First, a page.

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Am J Hum Genet. 1998 Jan;62(1):45-52.

Genetic disease in offspring of long-term survivors of childhood and adolescent cancer.

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Department of Hematology/Oncology, Children's National Medical Center, Washington, DC 20010, USA.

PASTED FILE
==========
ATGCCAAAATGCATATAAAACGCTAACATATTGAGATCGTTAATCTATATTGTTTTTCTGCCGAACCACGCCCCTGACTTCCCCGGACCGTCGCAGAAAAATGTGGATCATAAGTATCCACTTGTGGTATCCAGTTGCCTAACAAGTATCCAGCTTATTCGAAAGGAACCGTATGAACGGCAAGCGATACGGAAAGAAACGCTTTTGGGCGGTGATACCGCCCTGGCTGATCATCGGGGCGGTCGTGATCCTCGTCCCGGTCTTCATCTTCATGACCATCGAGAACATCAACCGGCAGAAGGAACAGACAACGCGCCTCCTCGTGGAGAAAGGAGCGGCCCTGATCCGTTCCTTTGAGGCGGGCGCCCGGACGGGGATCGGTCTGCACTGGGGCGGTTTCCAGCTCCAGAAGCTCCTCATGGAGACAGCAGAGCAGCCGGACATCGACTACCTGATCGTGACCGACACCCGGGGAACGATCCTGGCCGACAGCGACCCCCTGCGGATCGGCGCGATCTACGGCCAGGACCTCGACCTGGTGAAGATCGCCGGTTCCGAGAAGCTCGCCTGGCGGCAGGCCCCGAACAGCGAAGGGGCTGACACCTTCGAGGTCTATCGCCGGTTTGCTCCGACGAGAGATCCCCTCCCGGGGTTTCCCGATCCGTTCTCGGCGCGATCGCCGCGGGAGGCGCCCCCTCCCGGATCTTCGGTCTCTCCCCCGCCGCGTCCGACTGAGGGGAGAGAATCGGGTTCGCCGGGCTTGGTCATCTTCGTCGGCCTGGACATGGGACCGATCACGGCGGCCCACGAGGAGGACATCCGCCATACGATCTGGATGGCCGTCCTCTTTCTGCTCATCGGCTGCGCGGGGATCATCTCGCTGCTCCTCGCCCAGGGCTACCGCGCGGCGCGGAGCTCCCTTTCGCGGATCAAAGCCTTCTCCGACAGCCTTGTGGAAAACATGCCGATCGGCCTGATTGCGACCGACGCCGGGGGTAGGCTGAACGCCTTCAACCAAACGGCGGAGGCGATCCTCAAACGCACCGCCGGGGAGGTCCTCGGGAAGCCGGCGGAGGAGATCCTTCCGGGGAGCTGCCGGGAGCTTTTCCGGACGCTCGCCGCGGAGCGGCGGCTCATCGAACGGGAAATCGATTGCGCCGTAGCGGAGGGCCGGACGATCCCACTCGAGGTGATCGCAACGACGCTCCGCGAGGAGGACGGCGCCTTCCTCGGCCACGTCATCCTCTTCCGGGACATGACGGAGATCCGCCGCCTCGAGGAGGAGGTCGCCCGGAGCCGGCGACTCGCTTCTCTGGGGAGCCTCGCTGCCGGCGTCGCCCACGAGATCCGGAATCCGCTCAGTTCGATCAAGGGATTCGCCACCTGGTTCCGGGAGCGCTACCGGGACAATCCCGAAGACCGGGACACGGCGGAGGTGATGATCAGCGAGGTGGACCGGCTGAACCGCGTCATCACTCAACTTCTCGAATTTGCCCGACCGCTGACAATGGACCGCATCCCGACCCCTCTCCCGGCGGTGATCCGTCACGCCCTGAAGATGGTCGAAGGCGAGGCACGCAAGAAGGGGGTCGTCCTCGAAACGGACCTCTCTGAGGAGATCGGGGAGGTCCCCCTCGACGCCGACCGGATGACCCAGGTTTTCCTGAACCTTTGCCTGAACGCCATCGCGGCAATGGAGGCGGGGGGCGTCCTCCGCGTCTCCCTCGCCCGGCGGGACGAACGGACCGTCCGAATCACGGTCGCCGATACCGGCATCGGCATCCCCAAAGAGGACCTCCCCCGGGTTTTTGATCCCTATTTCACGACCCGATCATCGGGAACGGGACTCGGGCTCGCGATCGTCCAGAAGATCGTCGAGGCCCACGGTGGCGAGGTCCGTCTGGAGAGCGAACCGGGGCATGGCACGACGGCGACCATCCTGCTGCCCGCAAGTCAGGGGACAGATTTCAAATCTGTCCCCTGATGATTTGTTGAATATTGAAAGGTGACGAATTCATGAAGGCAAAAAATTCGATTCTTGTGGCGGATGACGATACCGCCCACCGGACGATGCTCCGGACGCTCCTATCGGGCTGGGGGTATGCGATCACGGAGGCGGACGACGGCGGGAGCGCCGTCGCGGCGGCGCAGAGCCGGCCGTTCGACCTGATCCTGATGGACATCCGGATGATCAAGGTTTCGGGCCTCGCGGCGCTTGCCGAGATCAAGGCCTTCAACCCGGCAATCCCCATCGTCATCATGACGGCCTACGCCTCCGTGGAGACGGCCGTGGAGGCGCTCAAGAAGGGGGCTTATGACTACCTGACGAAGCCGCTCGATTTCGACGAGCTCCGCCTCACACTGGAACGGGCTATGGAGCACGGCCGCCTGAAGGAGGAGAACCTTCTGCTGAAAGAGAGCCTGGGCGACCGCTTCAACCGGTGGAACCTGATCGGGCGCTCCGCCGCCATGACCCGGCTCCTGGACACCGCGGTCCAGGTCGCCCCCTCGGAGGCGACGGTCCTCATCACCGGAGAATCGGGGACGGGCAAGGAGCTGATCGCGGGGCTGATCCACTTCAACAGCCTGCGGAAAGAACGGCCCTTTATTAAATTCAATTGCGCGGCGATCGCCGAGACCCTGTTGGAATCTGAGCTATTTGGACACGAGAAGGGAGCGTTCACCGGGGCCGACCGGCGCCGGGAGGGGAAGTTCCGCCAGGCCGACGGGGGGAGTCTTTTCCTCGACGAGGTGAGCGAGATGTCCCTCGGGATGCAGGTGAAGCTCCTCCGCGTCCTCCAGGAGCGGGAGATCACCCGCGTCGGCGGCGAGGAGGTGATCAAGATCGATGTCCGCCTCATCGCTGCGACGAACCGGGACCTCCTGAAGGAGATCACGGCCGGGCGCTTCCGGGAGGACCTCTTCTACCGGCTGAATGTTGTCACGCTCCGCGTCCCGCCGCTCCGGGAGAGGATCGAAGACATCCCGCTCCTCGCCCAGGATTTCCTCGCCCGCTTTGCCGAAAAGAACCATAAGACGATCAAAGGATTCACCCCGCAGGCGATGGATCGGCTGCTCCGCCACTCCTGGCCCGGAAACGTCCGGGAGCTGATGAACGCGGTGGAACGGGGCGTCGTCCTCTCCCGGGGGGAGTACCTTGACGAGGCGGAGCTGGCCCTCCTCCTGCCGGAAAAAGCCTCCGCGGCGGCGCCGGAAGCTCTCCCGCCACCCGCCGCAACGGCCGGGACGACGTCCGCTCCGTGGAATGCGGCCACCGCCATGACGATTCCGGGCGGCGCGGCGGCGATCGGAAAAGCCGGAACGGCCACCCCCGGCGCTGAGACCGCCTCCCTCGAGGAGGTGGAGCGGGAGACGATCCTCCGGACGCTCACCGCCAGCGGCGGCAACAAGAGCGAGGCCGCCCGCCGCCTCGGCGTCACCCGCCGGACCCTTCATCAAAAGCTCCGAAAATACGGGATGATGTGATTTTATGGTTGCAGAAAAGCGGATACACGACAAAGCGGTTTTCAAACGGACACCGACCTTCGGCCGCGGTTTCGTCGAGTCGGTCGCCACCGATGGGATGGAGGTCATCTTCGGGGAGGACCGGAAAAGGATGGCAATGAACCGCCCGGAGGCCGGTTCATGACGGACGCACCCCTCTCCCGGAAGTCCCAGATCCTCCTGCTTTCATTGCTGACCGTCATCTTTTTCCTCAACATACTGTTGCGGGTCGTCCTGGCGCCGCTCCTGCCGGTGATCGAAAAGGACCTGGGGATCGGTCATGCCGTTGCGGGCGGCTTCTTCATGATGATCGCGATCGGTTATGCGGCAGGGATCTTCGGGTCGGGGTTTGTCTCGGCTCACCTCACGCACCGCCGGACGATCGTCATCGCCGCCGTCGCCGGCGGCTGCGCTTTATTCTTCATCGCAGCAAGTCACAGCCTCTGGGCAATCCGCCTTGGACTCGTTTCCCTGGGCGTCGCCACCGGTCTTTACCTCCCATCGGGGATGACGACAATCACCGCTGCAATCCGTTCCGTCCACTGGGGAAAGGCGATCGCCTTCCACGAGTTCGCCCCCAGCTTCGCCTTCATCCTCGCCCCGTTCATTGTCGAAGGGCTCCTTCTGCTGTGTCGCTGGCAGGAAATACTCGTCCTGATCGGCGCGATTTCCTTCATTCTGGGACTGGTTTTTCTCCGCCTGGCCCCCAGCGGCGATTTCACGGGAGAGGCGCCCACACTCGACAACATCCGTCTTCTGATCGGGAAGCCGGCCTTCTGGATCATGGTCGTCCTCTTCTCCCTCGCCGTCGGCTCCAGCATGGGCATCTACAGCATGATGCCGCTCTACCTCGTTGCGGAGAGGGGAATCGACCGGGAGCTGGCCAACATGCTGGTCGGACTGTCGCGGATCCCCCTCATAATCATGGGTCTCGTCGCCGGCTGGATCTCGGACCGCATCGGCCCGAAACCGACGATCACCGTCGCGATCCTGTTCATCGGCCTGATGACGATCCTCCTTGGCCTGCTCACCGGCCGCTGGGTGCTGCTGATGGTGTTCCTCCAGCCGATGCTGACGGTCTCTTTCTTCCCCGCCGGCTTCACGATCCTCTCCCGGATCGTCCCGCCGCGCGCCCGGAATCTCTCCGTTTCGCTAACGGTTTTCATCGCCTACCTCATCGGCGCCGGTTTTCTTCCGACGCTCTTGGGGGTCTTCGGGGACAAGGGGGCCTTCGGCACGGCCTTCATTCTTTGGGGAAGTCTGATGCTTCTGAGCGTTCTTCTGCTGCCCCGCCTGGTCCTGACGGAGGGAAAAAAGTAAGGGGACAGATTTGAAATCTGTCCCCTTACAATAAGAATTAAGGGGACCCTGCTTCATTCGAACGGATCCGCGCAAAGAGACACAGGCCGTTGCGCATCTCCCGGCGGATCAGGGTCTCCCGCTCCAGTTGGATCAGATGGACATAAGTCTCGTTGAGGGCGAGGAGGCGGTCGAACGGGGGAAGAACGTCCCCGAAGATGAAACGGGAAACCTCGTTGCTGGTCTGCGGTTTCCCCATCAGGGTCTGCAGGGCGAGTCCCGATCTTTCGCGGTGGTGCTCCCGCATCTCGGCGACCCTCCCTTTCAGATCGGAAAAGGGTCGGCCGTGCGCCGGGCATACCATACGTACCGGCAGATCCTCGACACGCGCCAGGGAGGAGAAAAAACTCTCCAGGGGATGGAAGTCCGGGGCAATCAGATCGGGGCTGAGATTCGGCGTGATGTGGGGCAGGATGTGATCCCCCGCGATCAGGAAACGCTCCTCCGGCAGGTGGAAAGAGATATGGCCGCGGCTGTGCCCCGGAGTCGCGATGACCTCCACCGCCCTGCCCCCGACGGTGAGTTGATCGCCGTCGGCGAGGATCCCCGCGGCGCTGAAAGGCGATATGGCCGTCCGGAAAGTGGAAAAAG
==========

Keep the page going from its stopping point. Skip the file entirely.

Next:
Numerous case series have addressed the concern that cancer therapy may damage germ cells, leading to clinical disease in offspring of survivors. None has documented an increased risk. However, the methodological problems of small series make it difficult to draw firm conclusions regarding the potential of cancer treatments to damage the health of future offspring. We conducted a large interview study of adult survivors of childhood cancer treated before 1976. Genetic disease occurred in 3.4% of 2,198 offspring of survivors, compared with 3.1% of 4,544 offspring of controls (P=.33; not significant); there were no statistically significant differences in the proportion of offspring with cytogenetic syndromes, single-gene defects, or simple malformations. A comparison of survivors treated with potentially mutagenic therapy with survivors not so treated showed no association with sporadic genetic disease (P=.49). The present study provides reassurance that cancer treatment using older protocols does not carry a large risk for genetic disease in offspring conceived many years after treatment. With 80% power to detect an increase as small as 40% in the rate of genetic disease in offspring, this study did not do so. However, we cannot rule out the possibility that new therapeutic agents or specific combinations of agents at high doses may damage germ cells.

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